Charles Dickens’ two best stories in my opinion are A Christmas Carol and Martin Chuzzlewit. Some might be surprised by my second choice, Dickens wrote many other great classics and Martin Chuzzlewit is one of his less successful novels.  Published in 1843, the same year as A Christmas Carol, it was deemed a comparative flop and many Dickens fans saw it as a disappointment.  But I’m not alone in my opinion as Dickens himself considered Chuzzlewit to be his best novel.  The wonderful, heart-warming morality tale that is the story of Scrooge is very different from Martin Chuzzlewit in which there is some poetical justice of sorts for some of the characters but not all.  Most notably “good, honest Tom Pinch”: he is kind, genial, loving selflessness personified.  Yet the novel ends with Tom inwardly dejected in a state of hopeless, unrequited love (while outwardly continuing to present his usual cheerful countenance to the rest of the world).  Is it possible that the moral ambiguity that pervades Martin Chuzzlewit may be connected to its unpopularity in comparison with Dickens’ better-known works?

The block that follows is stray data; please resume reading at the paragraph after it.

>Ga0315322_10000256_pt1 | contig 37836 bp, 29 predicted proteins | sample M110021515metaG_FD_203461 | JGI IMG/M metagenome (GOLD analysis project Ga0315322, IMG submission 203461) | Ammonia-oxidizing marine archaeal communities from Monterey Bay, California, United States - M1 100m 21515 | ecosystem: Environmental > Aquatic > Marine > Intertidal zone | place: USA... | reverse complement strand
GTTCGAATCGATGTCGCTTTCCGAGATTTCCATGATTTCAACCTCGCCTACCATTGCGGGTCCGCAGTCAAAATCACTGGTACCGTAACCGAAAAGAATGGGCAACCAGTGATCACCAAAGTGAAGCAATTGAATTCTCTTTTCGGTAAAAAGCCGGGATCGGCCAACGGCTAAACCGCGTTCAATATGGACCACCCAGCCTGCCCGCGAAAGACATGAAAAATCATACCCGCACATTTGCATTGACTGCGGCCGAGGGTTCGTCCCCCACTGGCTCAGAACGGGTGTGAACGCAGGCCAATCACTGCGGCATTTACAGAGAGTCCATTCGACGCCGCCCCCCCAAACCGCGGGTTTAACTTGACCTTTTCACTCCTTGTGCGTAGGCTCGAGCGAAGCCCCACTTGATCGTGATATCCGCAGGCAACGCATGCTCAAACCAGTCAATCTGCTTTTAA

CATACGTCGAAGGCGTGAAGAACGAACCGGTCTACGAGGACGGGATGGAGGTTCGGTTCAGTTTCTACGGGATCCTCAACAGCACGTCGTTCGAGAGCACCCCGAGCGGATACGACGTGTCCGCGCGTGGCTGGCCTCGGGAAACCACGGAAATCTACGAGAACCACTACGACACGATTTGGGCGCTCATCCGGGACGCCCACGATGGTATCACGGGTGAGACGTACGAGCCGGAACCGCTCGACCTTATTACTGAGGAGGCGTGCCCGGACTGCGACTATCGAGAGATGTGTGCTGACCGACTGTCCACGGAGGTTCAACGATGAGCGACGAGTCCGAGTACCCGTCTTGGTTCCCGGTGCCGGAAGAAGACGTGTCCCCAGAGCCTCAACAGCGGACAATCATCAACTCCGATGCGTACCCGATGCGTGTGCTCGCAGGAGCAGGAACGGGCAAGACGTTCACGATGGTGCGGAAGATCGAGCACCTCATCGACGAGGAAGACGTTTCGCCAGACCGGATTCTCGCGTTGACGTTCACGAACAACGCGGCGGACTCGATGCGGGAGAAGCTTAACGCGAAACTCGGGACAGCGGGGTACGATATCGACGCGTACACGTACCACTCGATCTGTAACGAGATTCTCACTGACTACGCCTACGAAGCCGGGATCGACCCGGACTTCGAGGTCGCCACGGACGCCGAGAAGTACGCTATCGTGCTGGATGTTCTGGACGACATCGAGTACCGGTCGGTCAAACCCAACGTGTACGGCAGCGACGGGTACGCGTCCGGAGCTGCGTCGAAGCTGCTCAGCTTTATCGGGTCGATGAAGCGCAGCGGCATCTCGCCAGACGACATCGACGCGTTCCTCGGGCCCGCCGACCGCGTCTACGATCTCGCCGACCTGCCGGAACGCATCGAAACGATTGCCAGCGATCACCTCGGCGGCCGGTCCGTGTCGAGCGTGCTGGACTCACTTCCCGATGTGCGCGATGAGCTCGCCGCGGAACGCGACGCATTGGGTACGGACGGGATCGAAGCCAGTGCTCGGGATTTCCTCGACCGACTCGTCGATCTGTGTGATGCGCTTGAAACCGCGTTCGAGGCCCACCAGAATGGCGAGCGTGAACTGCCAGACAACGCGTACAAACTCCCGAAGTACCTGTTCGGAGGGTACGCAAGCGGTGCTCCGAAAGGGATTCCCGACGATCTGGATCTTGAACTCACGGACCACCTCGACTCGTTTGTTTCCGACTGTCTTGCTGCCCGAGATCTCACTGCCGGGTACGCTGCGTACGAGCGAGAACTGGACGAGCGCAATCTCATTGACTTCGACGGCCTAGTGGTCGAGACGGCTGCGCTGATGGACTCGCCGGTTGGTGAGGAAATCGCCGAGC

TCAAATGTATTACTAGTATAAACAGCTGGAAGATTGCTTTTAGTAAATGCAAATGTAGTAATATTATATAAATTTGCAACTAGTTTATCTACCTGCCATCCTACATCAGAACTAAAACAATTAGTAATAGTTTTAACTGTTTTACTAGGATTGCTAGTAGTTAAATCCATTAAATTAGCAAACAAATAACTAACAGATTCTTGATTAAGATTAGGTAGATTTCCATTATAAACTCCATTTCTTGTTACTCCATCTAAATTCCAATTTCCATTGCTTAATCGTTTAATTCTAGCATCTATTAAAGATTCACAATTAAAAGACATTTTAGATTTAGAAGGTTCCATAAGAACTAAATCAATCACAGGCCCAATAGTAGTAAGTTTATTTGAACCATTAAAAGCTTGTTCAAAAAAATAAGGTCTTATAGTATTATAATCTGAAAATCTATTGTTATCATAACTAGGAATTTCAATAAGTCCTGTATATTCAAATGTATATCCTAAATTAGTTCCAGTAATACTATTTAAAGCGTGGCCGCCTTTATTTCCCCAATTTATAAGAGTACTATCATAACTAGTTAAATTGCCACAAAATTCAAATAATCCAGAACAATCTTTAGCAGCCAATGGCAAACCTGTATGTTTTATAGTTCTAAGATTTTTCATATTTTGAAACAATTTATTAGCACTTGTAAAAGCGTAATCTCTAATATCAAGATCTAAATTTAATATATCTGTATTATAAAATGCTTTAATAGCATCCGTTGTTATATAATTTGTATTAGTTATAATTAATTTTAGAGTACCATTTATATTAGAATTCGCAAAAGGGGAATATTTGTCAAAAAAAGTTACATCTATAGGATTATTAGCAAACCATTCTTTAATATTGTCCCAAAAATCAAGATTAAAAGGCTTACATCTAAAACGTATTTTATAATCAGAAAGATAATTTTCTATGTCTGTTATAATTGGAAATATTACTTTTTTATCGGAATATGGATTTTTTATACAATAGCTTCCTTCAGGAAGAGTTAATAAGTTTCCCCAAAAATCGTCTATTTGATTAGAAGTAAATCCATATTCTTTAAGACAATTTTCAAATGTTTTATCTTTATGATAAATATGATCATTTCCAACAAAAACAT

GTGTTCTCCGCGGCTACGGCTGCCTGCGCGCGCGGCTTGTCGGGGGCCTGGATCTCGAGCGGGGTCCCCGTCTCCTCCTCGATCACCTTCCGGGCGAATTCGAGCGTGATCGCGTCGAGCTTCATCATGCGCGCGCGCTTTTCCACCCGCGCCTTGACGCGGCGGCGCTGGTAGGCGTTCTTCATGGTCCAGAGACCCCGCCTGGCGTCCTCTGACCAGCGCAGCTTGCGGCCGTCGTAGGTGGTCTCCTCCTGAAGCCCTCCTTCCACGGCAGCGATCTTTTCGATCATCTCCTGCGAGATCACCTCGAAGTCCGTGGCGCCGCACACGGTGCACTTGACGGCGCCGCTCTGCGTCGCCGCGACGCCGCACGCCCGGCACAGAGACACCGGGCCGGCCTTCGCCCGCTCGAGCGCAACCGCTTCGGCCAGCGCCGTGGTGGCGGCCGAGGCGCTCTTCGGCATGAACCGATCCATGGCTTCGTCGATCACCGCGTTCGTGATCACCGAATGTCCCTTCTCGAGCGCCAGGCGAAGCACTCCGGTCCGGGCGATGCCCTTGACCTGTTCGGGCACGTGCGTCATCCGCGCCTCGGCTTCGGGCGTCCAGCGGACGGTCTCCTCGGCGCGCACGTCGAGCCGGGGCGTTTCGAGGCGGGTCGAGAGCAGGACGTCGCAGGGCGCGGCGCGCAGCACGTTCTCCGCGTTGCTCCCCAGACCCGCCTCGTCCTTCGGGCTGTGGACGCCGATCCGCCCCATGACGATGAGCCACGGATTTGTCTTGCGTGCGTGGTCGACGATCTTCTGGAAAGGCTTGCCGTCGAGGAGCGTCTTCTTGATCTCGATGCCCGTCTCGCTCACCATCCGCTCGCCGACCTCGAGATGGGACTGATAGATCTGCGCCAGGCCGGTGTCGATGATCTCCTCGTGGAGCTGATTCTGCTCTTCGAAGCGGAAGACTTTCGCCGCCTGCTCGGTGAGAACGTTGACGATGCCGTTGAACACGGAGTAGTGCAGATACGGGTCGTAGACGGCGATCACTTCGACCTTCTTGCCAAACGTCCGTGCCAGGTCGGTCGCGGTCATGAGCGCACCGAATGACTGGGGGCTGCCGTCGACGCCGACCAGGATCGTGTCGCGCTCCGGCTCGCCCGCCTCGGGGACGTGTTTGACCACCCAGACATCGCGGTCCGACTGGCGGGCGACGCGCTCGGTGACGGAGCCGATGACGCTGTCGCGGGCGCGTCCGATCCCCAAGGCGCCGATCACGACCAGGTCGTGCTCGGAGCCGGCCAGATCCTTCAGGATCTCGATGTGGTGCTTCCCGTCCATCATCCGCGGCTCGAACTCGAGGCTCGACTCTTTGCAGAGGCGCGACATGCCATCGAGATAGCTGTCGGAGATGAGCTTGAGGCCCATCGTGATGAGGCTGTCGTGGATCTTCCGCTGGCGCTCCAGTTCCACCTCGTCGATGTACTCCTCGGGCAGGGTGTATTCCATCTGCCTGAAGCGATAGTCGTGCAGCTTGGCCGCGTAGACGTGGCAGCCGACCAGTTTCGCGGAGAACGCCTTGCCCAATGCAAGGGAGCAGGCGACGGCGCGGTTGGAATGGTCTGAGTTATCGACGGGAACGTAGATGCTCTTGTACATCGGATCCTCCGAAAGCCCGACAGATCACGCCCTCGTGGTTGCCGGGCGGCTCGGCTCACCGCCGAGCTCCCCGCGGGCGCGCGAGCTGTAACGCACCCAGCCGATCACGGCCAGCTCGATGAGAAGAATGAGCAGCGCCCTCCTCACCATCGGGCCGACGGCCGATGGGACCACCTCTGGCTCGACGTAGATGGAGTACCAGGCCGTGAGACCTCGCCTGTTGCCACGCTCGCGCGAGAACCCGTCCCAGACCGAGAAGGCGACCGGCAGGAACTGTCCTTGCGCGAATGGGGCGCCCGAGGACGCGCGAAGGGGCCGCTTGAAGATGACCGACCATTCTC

Is Martin Chuzzlewit closer to real life as it is while A Christmas Carol is more like life as we wish it could be?  This brings to mind the controversial ending of the American TV show Lost which many found disappointing (I actually loved it).  In Lord of the Flies, which creators J.J. Abrams and Damon Lindelof cited as an important inspiration for Lost, the story ends with a sense that some sort of justice will be served while Lost’s highly ambiguous ending leaves us with no such certainty.  In addition to all the endlessly-discussed unanswered questions, in Lost, some characters who behave appallingly almost but arguably don’t quite achieve redemption, in particular Benjamin Linus: morally ambiguous not unlike Martin Chuzzlewit’s Pecksniff but also extremely engaging and identifiable as a character.  In Lost, as in Martin Chuzzlewit, it’s definitely more about the journey than the destination and life, they say, is a journey.